By Lambert Strether of Corrente.
Bill Black gives a fine and focused interview, with Sharmina Peries, Executive Producer at TRNN.
It’s all good, but this passage in particular caught my eye:
BLACK: [E]ric Holder has surprised me. I always predicted that he would at least find one token case to prosecute some bank senior executive for crimes that led to the creation of the financial crisis and the global Great Recession.
PERIES: Why did it surprise you, Bill?
BLACK: Well, So, in baseball terms, he struck out every time, batting 0.000, but he actually never took a swing. ….
Yep. You don’t bat zero for the season without a plan. (And that goes for a lot of what the administration does, or does not do, if you think about it.) So Bill Black wasn’t cynical enough!
[BLACK: ]And I couldn’t believe that he would leave without at least having one attempted prosecution against these folks. So he hasn’t done the most–he never did the most elementary things required to succeed [for some definition of success –lambert]. He never reestablished the criminal referral process, which is from the banking regulatory agencies, who are the only ones who are going to do widescale criminal referrals against bank CEOs, because, of course, banks won’t make criminal referrals against their own CEOs. Holder could have reestablished that criminal referral process in a single email on the first day in office to his counterparts in the banking regulatory agencies, and he’s going to leave never having attempted to do so.
And now to the whistleblowers, perhaps even more vicious and reprehensible than the administrations refusal to prosecute banker CEOs for accounting control fraud, because the message it sends is that even if you see your company or agency controlled by criminals, you’ll get no help from government:
[BLACK: ]On top of that, if you’re not going to have criminal referrals from the agencies, the only other conceivable way that you’re going to learn about elite criminal misconduct of this kind is through whistleblowers. And as you mentioned, this administration, and Eric Holder in particular, are known for the viciousness of their war against whistleblowers. What the public doesn’t know–and it doesn’t know because of Eric Holder–is that in the three biggest cases involving banks–again, none of them, not a single prosecution of the elite bankers that drove this crisis–all three of those cases, against Citicorp, against JPMorgan, and against Bank of America, were made possible by whistleblowers. Eric Holder was the czar at the Department of Justice press conferences in each of these three cases, and he and the Justice Department officials, the senior Justice Department officials, at those press conferences, never mentioned the role of the whistleblowers–never praised the whistleblowers and never used those press conferences as a forum for asking whistleblowers to come forward. And so your viewers should take a look at the Frontline special on this, where the Frontline producers made clear that as soon as word got out that they were investigating the area, dozens of whistleblowers came forward, and each of them had the same story: the Department of Justice had never contacted them.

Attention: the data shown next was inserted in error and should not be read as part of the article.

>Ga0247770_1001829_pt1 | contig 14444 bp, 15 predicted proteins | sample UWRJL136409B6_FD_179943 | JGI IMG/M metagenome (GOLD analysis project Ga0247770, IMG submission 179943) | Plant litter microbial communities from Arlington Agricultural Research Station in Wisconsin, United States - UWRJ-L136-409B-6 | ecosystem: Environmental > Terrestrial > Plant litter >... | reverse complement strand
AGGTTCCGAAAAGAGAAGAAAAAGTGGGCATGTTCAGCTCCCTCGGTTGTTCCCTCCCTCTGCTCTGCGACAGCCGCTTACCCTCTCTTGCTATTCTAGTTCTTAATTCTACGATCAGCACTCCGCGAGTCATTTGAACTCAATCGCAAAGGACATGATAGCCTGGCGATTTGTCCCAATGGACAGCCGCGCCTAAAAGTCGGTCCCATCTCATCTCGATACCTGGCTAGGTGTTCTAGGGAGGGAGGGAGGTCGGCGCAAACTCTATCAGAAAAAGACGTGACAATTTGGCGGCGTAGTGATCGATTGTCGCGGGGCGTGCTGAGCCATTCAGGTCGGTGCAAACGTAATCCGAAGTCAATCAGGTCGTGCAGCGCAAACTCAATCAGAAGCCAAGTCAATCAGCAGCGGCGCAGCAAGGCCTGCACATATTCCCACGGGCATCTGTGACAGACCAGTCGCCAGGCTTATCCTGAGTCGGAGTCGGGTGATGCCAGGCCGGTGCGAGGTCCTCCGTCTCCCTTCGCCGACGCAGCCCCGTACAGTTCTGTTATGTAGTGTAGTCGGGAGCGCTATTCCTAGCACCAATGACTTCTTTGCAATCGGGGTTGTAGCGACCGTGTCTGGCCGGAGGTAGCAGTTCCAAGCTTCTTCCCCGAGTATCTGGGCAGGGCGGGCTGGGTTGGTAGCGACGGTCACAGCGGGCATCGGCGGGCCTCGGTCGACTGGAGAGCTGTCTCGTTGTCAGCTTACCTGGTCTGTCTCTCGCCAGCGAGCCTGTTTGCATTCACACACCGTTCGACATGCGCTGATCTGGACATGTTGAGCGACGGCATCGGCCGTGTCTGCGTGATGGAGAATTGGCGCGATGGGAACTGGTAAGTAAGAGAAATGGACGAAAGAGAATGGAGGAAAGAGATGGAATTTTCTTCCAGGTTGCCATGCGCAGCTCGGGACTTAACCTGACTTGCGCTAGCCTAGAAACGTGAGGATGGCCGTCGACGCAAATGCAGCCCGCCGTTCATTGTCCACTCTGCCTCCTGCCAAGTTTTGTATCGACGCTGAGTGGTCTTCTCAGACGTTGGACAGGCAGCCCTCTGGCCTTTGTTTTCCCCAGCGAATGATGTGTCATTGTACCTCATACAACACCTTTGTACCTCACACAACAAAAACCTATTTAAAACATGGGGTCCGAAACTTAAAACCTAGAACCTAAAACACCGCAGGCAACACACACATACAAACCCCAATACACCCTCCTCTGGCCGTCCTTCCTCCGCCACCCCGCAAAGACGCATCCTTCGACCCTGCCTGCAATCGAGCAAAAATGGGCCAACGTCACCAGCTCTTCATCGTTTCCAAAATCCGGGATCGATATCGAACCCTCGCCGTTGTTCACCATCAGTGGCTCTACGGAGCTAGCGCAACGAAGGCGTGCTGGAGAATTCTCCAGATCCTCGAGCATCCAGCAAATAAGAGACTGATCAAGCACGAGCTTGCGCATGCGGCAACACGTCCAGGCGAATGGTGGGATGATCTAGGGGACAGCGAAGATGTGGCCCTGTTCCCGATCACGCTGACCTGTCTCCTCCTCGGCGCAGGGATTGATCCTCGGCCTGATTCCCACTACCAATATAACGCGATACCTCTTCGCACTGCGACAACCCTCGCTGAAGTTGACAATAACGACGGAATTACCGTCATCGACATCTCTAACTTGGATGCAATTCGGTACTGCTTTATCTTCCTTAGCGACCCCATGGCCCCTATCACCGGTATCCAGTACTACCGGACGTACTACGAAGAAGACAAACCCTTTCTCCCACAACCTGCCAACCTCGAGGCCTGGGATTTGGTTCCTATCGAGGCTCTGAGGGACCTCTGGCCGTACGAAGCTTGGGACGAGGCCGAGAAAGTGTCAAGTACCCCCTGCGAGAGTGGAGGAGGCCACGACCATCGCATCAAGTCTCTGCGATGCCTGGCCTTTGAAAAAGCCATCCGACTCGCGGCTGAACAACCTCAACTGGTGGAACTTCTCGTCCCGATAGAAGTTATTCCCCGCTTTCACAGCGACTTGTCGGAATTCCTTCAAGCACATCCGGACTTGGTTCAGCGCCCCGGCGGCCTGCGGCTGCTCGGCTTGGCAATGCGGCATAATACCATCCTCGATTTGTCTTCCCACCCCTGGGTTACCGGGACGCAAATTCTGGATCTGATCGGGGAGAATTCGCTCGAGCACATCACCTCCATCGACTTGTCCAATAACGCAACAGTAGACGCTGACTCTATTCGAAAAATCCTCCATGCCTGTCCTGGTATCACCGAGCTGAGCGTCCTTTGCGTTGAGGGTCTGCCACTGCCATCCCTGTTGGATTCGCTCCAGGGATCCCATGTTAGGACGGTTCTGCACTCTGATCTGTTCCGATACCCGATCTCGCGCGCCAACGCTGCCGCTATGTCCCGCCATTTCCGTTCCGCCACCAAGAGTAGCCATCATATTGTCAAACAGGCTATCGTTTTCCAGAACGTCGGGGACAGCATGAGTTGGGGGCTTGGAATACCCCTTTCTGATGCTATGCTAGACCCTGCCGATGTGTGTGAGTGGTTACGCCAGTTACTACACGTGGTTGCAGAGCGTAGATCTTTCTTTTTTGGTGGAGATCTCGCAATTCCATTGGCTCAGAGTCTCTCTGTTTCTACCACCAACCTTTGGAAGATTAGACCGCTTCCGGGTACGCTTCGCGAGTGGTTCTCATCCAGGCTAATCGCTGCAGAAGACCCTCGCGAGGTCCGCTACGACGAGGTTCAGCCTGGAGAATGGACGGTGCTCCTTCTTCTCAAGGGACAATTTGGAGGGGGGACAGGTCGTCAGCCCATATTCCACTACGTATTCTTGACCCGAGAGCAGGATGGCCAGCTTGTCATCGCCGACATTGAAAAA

So, instead of going after the big guys–by the way, they didn’t go after the small CEOs either. I keep talking about elite CEOs, for obvious reasons: they cause far greater damage. But there are all these CEOs of the not very big mortgage banks who are not prestigious, who are not politically powerful, and Eric Holder refused to prosecute them as well.
If you’re a CEO, you have impunity. Case closed! Simon Johnson made the right call, lo these many years ago.
UPDATE I forgot, or repressed, this part:
PERIES: Well, Bill, who is likely to be appointed as the attorney general next?
BLACK: No one better.
Perhaps Holder’s crusading deputy, um…. Um…. Um….